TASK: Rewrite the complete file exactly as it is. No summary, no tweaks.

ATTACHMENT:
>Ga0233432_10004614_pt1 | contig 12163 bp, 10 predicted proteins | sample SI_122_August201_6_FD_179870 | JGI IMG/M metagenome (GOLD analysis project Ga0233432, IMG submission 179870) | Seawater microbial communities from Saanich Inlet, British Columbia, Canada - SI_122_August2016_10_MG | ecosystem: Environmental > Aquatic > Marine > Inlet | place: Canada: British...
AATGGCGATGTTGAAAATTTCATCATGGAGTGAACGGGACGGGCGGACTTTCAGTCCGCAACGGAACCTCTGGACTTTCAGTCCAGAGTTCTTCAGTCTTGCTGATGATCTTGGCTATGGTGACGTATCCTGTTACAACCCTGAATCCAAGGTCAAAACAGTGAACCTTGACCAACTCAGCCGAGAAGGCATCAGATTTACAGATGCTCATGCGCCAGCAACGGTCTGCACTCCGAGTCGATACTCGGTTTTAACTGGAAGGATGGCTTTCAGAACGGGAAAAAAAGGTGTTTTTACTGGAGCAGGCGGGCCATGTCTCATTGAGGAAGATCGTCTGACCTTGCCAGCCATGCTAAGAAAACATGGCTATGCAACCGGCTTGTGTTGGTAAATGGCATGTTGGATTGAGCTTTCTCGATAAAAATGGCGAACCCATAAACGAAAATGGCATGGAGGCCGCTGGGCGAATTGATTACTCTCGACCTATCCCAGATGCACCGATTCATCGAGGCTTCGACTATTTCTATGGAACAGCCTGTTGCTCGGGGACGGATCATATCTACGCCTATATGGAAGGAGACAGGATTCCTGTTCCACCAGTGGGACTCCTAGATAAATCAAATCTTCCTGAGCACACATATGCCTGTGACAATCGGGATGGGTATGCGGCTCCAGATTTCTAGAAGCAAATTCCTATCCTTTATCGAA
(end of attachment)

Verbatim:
>Ga0233432_10004614_pt1 | contig 12163 bp, 10 predicted proteins | sample SI_122_August201_6_FD_179870 | JGI IMG/M metagenome (GOLD analysis project Ga0233432, IMG submission 179870) | Seawater microbial communities from Saanich Inlet, British Columbia, Canada - SI_122_August2016_10_MG | ecosystem: Environmental > Aquatic > Marine > Inlet | place: Canada: British...
AATGGCGATGTTGAAAATTTCATCATGGAGTGAACGGGACGGGCGGACTTTCAGTCCGCAACGGAACCTCTGGACTTTCAGTCCAGAGTTCTTCAGTCTTGCTGATGATCTTGGCTATGGTGACGTATCCTGTTACAACCCTGAATCCAAGGTCAAAACAGTGAACCTTGACCAACTCAGCCGAGAAGGCATCAGATTTACAGATGCTCATGCGCCAGCAACGGTCTGCACTCCGAGTCGATACTCGGTTTTAACTGGAAGGATGGCTTTCAGAACGGGAAAAAAAGGTGTTTTTACTGGAGCAGGCGGGCCATGTCTCATTGAGGAAGATCGTCTGACCTTGCCAGCCATGCTAAGAAAACATGGCTATGCAACCGGCTTGTGTTGGTAAATGGCATGTTGGATTGAGCTTTCTCGATAAAAATGGCGAACCCATAAACGAAAATGGCATGGAGGCCGCTGGGCGAATTGATTACTCTCGACCTATCCCAGATGCACCGATTCATCGAGGCTTCGACTATTTCTATGGAACAGCCTGTTGCTCGGGGACGGATCATATCTACGCCTATATGGAAGGAGACAGGATTCCTGTTCCACCAGTGGGACTCCTAGATAAATCAAATCTTCCTGAGCACACATATGCCTGTGACAATCGGGATGGGTATGCGGCTCCAGATTTCTAGAAGCAAATTCCTATCCTTTATCGAA